What is Wrong with my Barcode?
Data storage takes several forms. A flash drive (USB, thumb drive, etc.) is a popular form. Hard drives, internal or external are another. Newspapers and magazines are yet another, and somewhat similar to barcodes in that they are portable data storage in the form of an image.
When barcodes do not work right, a methodical approach is helpful in sorting out the problem. Is the barcode working intermittently? Does it work on some scanners but not others? Is the captured data different from what is expected? Is the barcode not scanning at all?
Scanners capture barcode data by detecting reflectance differences of the bars and spaces. Bars or dots reflect less, spaces reflect more. Wide bars reflect less than narrow bars. The reflectance difference is how the data is stored and retrieved.
1D barcodes such as UPC and Code 128 look different from 2D barcodes like QR Code and Data Matrix, but they are similar in structure and function. Virtually all barcodes are arrays of elements (bars or dots and spaces) of various widths. The X dimension is the small element, the building block. Wide bars and spaces are multiples of the X.
Excessive print gain is usually the cause of barcodes that scan intermittently. Print gain causes bars to spread. Gain makes bars wider, robbing width from the spaces between them. The expected reflectance differences are affected; scanning becomes more difficult. Different types of scanners will respond differently. Camera-based scanners are generally more tolerant; CCD’s and lasers are generally less tolerant of gain.
In situations where the intermittency of a barcode is between a scanner and a smartphone, trust the scanner. Scanning with a smartphone is a meaningless and untrustworthy gauge of barcode quality.
Several causes exist for barcodes that do not scan at all. Excessive gain can obliterate spaces, especially narrow spaces. When this happens the scanner does not detect the anticipated number of light and dark reflectance transitions, and data capture fails.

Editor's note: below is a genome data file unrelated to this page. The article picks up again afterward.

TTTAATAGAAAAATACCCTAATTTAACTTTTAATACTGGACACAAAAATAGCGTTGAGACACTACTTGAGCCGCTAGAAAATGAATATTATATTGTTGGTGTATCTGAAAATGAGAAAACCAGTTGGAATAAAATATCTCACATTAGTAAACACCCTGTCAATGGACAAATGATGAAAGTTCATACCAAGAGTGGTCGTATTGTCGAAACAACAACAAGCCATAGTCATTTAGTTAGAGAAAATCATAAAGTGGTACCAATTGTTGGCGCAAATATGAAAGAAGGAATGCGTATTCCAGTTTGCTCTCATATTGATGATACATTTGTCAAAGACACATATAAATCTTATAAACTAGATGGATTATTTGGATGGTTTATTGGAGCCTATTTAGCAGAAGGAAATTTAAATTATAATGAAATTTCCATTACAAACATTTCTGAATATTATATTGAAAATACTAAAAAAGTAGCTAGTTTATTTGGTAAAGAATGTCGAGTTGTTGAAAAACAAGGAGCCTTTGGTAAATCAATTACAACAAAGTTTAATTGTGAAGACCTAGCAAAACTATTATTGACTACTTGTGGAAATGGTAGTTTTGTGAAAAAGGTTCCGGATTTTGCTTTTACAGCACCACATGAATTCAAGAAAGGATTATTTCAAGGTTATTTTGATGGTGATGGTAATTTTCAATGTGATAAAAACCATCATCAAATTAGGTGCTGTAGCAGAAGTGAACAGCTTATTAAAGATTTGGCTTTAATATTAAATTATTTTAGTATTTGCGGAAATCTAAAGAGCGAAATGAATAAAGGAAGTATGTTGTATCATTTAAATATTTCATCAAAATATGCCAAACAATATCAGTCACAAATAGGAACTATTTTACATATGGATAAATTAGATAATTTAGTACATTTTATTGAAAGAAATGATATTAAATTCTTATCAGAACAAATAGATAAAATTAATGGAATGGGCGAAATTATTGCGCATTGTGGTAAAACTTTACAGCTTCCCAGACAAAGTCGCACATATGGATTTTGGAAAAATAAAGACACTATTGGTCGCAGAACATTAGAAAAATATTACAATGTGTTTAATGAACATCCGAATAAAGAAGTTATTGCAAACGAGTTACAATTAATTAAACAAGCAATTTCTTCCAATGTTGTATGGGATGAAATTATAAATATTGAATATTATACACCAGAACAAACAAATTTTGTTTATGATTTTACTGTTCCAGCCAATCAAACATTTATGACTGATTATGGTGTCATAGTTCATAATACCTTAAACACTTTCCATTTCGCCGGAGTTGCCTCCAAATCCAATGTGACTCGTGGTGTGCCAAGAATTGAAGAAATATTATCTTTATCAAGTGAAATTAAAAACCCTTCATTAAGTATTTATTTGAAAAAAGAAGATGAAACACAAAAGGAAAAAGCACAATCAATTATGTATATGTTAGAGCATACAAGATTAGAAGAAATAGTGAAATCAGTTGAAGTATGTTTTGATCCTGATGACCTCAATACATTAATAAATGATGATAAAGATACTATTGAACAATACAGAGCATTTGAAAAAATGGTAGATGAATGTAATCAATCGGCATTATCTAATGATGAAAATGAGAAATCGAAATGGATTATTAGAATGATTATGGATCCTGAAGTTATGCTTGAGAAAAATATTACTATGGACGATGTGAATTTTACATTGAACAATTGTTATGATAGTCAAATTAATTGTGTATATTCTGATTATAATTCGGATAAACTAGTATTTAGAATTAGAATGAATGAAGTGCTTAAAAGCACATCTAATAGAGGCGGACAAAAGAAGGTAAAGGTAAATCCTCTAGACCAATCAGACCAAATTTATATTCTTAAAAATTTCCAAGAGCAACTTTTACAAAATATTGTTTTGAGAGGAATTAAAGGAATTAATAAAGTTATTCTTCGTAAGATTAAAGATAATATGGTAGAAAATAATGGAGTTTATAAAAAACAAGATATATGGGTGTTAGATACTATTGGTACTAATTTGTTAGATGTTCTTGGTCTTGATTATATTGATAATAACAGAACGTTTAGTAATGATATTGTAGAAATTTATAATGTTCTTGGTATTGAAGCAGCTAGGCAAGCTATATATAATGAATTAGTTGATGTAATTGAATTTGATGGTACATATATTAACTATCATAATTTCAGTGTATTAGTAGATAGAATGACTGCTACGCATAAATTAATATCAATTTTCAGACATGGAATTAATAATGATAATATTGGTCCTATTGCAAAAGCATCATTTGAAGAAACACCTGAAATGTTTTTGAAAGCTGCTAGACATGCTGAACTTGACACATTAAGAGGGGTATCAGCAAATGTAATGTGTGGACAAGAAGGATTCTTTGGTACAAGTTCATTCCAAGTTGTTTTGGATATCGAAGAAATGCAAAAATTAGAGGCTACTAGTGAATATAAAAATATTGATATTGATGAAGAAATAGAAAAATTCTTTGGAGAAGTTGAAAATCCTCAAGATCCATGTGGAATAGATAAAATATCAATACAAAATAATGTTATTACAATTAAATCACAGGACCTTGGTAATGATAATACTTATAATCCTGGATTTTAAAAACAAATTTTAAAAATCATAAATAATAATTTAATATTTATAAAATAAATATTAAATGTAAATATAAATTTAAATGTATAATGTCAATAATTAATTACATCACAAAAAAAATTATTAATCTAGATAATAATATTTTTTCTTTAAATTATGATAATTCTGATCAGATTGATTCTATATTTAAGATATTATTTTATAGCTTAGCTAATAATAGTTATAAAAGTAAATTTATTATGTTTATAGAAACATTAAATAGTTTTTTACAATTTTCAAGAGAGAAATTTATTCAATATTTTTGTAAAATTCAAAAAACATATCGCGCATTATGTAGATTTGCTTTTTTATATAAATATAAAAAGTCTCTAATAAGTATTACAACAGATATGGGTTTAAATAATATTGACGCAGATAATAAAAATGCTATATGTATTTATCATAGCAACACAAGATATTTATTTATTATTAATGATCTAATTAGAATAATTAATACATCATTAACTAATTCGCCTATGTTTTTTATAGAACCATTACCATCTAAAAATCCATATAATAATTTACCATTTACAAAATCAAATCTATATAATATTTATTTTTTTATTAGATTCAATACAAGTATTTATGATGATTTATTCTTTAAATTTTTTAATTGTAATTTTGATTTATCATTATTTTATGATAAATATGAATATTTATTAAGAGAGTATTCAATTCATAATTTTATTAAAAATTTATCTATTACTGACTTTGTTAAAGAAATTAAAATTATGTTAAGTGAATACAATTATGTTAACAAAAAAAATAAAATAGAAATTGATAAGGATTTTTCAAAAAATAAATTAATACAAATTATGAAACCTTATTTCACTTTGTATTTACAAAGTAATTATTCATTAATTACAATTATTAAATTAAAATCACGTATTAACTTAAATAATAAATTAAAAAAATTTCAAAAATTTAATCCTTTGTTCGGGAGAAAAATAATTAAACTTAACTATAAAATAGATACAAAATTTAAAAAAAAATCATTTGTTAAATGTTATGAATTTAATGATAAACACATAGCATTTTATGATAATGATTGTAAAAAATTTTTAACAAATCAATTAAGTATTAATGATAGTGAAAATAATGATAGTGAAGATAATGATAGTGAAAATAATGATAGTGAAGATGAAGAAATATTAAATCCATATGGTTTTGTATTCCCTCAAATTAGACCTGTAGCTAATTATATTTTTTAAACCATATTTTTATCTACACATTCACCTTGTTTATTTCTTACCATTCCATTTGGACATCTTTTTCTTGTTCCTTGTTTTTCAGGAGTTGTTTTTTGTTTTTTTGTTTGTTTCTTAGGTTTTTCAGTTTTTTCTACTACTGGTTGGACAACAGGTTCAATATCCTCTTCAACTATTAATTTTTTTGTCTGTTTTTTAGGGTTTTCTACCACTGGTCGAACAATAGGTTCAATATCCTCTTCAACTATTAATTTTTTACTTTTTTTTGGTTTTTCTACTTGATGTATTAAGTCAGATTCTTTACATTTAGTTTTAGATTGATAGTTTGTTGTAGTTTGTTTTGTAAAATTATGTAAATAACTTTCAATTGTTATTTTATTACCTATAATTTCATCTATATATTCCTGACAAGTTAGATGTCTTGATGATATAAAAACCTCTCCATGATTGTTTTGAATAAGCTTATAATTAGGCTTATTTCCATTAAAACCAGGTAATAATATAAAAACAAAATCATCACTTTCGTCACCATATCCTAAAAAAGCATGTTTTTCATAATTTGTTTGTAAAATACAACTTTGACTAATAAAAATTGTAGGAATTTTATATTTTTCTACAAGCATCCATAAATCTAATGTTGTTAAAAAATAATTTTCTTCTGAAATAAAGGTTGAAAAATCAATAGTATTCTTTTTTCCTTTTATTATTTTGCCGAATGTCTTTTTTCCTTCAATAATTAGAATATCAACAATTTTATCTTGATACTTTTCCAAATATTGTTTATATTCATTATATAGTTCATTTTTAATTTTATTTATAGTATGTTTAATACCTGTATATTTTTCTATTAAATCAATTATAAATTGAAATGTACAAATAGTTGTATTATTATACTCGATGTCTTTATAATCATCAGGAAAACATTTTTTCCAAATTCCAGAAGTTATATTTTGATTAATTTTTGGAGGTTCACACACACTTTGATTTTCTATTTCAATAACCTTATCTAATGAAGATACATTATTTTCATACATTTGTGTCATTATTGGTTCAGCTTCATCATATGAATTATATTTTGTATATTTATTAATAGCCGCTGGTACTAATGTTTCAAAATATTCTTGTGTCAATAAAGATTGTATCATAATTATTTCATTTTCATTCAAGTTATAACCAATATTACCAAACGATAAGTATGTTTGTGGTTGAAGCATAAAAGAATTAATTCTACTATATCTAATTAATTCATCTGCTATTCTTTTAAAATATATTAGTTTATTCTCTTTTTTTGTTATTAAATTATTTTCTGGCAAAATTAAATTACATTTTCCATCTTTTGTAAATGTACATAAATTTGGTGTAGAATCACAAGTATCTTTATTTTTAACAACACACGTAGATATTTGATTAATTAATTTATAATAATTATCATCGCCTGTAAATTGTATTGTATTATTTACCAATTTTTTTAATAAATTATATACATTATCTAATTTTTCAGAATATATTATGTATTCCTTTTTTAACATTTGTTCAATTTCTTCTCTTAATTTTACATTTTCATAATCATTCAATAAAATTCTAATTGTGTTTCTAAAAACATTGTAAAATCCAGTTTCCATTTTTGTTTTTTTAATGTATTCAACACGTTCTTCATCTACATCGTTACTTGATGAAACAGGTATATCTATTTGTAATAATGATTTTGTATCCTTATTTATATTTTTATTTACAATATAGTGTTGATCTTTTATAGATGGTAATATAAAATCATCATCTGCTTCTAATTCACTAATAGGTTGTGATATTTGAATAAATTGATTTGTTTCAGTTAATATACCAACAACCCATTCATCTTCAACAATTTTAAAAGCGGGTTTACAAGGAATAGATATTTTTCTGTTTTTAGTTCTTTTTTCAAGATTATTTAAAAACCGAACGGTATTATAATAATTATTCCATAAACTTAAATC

Scan failure results when barcodes have more than two reflectance values (light and dark). Common causes include patterned backgrounds and product show-through. Quiet zone encroachment also causes scan failure. Barcode placement too close to text, graphics, folds or edges of a package can result in scan failure. Likewise, creases or folds in shrink-wrap can render barcodes useless.
The Worst Problem
Barcodes that scan unexpected data are arguably the worst possible problem, because it is so difficult to detect. That familiar beep affirms—something. There are several reasons the data could be wrong. The problem could be an error in the lookup database—not a barcode problem at all. But the problem could be data transposition caused by a poorly printed barcode and an overly aggressive scanner.
Successful barcode scanning results from process control and a little bit of knowledge. Basic barcode training is not complicated, time-consuming or expensive. Customized barcode training is relevant, interesting and immediately applicable to your quality team and the important jobs they do.
We do focused on-site and webinar-based training, tailored to your specific needs. Let’s work together to solve a barcode problem or prevent one from ever happening.
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John helps companies resolve current barcode problems and avoid future barcode problems to stabilize and secure their supply chain and strengthen their trading partner relationships.